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Superfund Project: EPA to spend $1.2 million on Cairo hospital cleanup

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Superfund Project: EPA to spend $1.2 million on Cairo hospital cleanup
U.S. EPA workers use a detector to search for mercury left behind in one of the rooms of the hospital Tuesday in Cairo. Mercury remnants must be cleared before asbestos removal. (STEVE JAHNKE/THE SOUTHERN)

CAIRO - The U.S. Environmental Protection Agency will spend $1.2 million to clean up a Cairo hospital abandoned for two decades.

The Southern Medical Center at the corner of Cedar and Pine streets closed its doors in 1987, leaving much of the medical equipment behind. Since then, the 53,000-square-foot building has been a haven for vandals and squatters and contains a heavy amount of asbestos, health officials said.

USEPA Chicago spokesman Mick Hans said Illinois EPA officials contacted the federal agency about the medical center last winter, asking for assistance.

Officials have put together the $1.2 million into a Superfund project. The state is contributing roughly 10 percent of the total, Hans said. A Superfund site is one that has been contaminated by hazardous waste and identified for cleanup because it poses a risk to human health and/or the environment, the USEPA Web site states.

Built into the Superfund program, however, is an enforcement program designed to identify past owners of the medical center in an attempt to collect some reimbursement for the cleanup.

Since it opened in 1951 as St. Mary's Hospital, the facility has been owned by several groups, including the Catholic Church.

Kevin Turner, the federal EPA's on-site manager for the project, said it's not likely the agency will go after the church for money but said a list would be compiled all parties potentially responsible for paying the cost.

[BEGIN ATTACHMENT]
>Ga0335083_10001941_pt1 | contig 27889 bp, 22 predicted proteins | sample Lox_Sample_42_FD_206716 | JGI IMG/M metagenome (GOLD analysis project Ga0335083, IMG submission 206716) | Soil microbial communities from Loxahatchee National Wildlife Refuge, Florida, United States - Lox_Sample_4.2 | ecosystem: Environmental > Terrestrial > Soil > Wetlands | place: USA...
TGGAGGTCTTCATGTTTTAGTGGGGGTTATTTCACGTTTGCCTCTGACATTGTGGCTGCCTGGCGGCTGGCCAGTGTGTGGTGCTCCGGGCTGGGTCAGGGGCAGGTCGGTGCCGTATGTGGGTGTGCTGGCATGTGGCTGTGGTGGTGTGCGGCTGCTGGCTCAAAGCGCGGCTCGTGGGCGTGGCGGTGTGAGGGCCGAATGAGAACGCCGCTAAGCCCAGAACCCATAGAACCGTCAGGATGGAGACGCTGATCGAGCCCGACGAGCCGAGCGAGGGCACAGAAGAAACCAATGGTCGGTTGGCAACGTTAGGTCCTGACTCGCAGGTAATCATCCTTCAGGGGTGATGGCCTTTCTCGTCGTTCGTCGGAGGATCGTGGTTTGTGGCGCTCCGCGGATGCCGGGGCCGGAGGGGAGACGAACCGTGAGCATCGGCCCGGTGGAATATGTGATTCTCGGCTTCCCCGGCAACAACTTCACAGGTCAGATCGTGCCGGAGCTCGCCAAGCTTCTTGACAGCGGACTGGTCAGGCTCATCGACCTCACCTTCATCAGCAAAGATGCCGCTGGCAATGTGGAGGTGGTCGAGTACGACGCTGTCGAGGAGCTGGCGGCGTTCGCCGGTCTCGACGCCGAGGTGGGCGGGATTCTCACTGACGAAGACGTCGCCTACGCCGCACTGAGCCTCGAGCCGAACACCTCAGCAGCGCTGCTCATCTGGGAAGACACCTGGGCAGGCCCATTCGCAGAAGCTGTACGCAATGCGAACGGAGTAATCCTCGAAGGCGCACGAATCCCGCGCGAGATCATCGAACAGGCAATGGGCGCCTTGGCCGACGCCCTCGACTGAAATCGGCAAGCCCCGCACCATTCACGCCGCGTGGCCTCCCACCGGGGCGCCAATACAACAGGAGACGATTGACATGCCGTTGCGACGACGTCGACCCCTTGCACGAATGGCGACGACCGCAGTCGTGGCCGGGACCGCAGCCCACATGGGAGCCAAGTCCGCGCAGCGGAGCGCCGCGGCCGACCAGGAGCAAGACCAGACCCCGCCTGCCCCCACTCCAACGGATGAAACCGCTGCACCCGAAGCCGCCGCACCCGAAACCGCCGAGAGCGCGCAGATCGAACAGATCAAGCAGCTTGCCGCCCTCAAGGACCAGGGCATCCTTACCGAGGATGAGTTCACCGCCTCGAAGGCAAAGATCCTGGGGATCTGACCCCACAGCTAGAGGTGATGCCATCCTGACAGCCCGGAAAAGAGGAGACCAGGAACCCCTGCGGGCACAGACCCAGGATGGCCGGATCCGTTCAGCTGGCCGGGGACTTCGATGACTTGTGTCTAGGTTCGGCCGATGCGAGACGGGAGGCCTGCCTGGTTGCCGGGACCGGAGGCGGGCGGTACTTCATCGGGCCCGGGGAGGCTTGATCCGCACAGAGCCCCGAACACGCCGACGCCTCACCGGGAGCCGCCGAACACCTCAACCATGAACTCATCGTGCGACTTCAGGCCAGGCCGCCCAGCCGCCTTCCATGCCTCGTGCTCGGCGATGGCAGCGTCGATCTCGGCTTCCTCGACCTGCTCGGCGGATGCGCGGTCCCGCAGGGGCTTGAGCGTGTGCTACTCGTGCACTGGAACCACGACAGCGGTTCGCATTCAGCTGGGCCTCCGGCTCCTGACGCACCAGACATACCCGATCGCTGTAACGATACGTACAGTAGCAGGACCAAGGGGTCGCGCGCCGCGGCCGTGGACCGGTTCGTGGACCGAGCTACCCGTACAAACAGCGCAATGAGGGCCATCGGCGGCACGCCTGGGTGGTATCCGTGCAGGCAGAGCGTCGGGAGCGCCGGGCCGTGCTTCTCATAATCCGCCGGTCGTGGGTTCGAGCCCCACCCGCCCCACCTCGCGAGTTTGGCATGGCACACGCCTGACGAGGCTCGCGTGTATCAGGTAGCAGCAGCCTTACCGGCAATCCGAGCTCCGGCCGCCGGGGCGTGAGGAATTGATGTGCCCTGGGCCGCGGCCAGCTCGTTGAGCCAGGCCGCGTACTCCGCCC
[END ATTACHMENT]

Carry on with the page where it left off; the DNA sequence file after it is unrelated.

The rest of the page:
Top priority is getting the building cleaned up of contaminates, such as asbestos, mercury and other hazardous materials. The asbestos is from building material now outdated while the mercury is waste from medical equipment.

"We are removing the hazardous materials associated with the building, and when we're done with it, it will be empty," Turner said.

The facility should be cleaned out by July, he added, but said it won't be torn down.

Angela Greenwell, an Alexander County commissioner and former employee of Southern Medical Center, said she is happy the building is being cleaned because of the inherent dangers it poses to the neighborhood, including the Daystar assisted living center across the street.

But the structure seems beyond repair at this point, and she said she'd like to see it knocked down in the future.

"When people pass this ghost of a facility they are reminded of the deterioration that has come about in Cairo," Greenwell said.

She hopes to one day have the full block the medical center sits on cleared to make way for a larger assisted living facility to help the city's aging population.

caleb.hale@thesouthern.com

351-5090

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